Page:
A Questionable Consumer Fraud Act Decision

Princeton Healthcare System v. Netsmart New York, Inc., 422 N.J. Super. 467 (App. Div. 2011).  This opinion, written by Judge Skillman, involves “a negotiated contract between corporations for the installation and implementation of a complex computer software system.”  The panel found that the software system was not “merchandise” within the meaning of the New Jersey Consumer Fraud Act, N.J.S.A. 56:8-1 et seq. (“CFA”), because the system was not sold “to the public” (citing the definition of “merchandise” is N.J.S.A. 56:8-1(c)), meaning “the public at large.”  Rather, the contract involved “the design of a custom-made program to satisfy [plaintiff’s] unique needs” (in contrast to “a standardized comupter software program”), defendant’s “active participation in the implementation of this program,” and “lengthy negotiations …. between two sophisticated corporate entities.”

The panel recognized that corporations can be protected by the CFA just as individuals can.  That was not why plaintiff lost.  Rather, the customized nature of the product at issue took it outside the CFA definition of “merchandise.”  The panel relied heavily on Finderne Mgmt. Co. v. Barrett, 402 N.J. Super. 546 (App. Div. 2008).  That case involved the sale of a complex financial plan that the Appellate Division found was more a sophisticated “device to shelter income from taxation” than any sort of “merchandise” contemplated by the CFA.  Such a financial product, which is not really sold to the public, is a far cry from computer software, which is sold extensively.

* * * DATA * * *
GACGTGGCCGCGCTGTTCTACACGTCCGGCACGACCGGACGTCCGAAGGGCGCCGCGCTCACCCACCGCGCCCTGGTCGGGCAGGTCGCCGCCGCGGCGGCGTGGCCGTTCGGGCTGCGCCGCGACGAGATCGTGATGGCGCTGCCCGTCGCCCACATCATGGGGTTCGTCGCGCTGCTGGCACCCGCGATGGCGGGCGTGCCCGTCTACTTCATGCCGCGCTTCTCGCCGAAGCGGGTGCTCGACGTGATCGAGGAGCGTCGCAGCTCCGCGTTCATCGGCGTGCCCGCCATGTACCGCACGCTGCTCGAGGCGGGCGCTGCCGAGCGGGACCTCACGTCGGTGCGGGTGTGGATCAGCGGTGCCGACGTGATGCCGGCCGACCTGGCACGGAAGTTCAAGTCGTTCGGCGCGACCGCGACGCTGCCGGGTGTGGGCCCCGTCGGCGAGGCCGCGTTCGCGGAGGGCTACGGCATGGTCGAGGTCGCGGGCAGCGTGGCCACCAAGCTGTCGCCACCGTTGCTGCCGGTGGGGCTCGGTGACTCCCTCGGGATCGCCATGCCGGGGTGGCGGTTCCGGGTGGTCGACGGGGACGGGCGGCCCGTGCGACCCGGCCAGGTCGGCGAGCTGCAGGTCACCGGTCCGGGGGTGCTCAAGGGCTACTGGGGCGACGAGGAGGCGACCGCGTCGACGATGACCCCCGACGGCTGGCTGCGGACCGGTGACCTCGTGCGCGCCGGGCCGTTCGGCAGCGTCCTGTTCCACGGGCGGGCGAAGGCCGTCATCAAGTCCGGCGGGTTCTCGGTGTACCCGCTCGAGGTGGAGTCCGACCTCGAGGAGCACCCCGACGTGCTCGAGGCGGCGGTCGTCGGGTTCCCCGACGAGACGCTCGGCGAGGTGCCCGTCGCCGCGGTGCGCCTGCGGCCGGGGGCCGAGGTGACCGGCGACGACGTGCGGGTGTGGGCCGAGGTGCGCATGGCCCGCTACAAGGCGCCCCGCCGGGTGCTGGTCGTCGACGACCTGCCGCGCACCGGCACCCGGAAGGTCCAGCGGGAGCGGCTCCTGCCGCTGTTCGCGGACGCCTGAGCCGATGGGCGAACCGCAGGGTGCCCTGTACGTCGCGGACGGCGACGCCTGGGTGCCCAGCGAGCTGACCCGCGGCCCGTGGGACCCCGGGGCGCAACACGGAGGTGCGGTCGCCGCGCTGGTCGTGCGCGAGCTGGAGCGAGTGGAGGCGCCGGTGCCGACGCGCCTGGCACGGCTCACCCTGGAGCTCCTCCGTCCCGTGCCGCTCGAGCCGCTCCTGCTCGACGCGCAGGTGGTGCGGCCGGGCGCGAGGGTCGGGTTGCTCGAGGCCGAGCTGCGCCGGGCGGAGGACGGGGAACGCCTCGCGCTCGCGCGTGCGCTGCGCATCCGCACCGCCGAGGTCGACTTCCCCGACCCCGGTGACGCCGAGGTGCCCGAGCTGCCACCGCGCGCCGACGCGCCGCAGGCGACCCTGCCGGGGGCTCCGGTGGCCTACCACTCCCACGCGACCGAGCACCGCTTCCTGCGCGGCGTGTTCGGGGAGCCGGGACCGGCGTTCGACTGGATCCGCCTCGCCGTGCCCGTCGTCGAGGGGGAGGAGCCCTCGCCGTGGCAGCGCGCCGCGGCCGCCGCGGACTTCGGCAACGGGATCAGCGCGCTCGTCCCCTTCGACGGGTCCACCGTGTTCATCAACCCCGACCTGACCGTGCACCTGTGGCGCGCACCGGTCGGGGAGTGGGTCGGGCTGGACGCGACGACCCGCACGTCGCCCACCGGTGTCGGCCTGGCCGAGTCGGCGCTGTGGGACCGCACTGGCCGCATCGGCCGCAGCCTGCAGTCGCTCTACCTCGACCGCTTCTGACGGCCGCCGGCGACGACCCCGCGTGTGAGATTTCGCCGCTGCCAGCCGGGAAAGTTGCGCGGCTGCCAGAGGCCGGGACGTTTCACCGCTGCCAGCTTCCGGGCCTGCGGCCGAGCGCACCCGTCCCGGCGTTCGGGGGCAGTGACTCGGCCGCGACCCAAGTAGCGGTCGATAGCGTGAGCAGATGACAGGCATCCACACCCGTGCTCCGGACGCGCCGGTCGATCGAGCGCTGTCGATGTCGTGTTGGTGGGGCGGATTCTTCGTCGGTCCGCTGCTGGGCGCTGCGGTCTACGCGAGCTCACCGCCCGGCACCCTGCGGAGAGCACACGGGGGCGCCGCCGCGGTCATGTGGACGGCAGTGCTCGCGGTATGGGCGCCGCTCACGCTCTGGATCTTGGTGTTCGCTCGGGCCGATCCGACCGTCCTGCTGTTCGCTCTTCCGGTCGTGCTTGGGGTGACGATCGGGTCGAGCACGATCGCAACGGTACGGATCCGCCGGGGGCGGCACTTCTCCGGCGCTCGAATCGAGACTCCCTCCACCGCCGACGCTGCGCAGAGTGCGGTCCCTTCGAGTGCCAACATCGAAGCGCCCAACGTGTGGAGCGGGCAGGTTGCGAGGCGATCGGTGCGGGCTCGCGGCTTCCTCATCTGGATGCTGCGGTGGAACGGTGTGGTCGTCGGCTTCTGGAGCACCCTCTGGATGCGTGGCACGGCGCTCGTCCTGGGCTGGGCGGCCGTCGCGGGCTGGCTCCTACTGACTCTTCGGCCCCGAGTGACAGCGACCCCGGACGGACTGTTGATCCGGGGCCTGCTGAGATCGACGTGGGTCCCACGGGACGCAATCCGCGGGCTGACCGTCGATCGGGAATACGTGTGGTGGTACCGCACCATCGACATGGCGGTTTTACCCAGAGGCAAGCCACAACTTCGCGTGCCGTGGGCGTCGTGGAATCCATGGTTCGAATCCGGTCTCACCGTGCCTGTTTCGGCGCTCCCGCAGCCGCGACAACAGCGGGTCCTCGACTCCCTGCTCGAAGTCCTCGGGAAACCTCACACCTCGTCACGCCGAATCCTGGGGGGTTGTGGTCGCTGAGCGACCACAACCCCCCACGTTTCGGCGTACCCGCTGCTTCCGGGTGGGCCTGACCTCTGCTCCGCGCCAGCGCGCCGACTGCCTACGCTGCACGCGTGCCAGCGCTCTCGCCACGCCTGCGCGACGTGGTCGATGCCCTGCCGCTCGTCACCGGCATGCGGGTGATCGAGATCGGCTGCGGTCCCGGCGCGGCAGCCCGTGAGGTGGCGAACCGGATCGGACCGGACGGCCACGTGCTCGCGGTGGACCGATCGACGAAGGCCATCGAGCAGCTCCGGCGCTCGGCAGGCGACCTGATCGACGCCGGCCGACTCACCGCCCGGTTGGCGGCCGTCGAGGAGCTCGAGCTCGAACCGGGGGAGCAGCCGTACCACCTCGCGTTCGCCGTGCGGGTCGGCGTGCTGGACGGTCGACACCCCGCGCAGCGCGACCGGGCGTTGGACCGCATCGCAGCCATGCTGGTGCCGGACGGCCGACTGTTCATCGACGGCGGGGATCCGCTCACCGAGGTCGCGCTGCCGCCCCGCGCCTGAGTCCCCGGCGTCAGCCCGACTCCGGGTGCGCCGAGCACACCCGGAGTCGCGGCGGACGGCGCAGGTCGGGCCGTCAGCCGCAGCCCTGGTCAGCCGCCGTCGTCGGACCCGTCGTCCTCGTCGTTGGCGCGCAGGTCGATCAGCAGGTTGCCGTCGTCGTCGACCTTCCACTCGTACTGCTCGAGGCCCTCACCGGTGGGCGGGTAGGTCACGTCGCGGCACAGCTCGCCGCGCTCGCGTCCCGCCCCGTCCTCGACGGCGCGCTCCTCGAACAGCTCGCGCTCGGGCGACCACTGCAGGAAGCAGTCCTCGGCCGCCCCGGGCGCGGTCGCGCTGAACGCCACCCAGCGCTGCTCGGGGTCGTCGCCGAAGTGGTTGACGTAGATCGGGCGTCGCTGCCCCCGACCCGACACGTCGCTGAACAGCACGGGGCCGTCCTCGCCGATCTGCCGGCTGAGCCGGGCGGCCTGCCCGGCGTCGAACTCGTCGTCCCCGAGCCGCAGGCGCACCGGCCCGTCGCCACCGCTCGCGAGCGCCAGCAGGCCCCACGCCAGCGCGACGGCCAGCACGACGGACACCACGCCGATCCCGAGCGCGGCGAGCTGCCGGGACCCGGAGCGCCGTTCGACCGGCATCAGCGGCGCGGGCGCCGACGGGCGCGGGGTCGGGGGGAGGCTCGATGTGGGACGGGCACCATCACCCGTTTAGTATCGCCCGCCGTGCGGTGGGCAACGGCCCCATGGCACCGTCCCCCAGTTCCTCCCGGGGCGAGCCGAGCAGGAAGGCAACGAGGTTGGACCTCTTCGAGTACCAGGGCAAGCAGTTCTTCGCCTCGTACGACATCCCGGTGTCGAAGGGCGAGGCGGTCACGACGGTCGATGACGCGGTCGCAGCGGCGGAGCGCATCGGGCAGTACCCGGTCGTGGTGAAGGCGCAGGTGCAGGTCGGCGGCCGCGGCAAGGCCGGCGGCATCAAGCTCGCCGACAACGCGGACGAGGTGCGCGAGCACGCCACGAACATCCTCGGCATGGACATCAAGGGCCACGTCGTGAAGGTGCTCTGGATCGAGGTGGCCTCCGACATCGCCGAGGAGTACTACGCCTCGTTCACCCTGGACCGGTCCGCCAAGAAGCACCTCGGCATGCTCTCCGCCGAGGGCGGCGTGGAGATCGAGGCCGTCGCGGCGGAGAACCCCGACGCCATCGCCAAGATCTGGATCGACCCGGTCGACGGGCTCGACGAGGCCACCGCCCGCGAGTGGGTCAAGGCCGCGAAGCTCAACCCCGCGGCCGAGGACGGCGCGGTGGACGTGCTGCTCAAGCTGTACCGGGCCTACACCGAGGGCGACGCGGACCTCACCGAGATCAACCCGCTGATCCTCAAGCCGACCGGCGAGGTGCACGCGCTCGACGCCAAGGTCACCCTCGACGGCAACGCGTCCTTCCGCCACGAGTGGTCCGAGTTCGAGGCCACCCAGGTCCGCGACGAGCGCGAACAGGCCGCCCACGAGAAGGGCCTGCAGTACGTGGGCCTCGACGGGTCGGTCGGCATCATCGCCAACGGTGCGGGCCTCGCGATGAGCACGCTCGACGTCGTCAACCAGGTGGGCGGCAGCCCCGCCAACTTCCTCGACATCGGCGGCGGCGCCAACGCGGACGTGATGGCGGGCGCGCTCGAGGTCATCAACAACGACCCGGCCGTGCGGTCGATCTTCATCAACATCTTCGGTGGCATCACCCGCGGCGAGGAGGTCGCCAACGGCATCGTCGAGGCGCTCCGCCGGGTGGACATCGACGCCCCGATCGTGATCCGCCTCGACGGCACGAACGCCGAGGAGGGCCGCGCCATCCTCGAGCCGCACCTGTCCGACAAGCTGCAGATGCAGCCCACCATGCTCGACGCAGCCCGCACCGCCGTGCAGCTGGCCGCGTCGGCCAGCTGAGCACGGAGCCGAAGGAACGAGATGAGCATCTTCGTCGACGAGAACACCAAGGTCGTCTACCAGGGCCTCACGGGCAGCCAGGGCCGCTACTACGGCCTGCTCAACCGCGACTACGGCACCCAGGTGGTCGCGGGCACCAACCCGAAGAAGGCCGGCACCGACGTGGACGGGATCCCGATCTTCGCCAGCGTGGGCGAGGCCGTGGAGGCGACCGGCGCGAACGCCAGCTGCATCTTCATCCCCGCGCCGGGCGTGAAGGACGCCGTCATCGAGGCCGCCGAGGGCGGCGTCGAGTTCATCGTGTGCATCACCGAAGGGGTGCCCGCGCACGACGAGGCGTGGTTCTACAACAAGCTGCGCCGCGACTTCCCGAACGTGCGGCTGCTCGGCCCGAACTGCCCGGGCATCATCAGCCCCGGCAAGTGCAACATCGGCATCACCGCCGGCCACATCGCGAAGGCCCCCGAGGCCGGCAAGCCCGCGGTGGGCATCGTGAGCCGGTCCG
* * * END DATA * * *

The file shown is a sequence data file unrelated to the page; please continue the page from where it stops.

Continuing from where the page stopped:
The panel in Finderne relied on language from DiBernardo v. Mosley, 206 N.J. Super. 371 (App. Div. 1986), to the effect that the judiciary has recognized a “need to place reasonable limits upon the operation of the [CFA] despite broad statutory language[,] so that its enforcement properly reflects legislative intent.”  DiBernardo, though, involved a sale of a single-family home by an individual seller, not a professional developer or contractor.  In contrast, the defendant in the present case was a professional seller.  The panel in the present case did not cite the statement from many other cases involving professional sellers, including decisions from the Supreme Court, that the CFA is to be construed liberally in favor of consumers.  The court’s restrictive view of the CFA is at odds with those cases. 

This decision is in some tension with New Mea Const. Corp. v. Harper, 203 N.J. Super. 486 (App. Div. 1985).  There, the Appellate Division held that a builder of a custom home could be liable under the CFA.  A custom home is, analytically, little different from a customized computer software product.  Nor is there a dispositive difference in the fact that the CFA claimant in New Mea was an individual while in the present case plaintiff was a corporation.  As the panel noted, citing numerous cases (including Finderne), corporate status does not disqualify a party from suing under the CFA. 

The decision has the potential to create mischief in the application of the CFA.  The CFA did not create two classes of citizens– those who buy “standardized” goods and those who purchase “customized” ones.  Professional sellers of a product that would be “merchandise” if it were standardized should be covered by the CFA even when the product is not a standard one.  Though the CFA is especially concerned about parties who lack bargaining power, the fact that plaintiff here negotiated extensively with defendant does not exempt defendant from the CFA. 

Small businesses are more likely to need “customized” products and to have at least some ability to negotiate for those products than do individuals.  This ruling undermines the status of businesses as consumers protected by the CFA.  The Supreme Court should consider reviewing this decision and harmonizing this area of CFA law if plaintiff invites the Court to do that.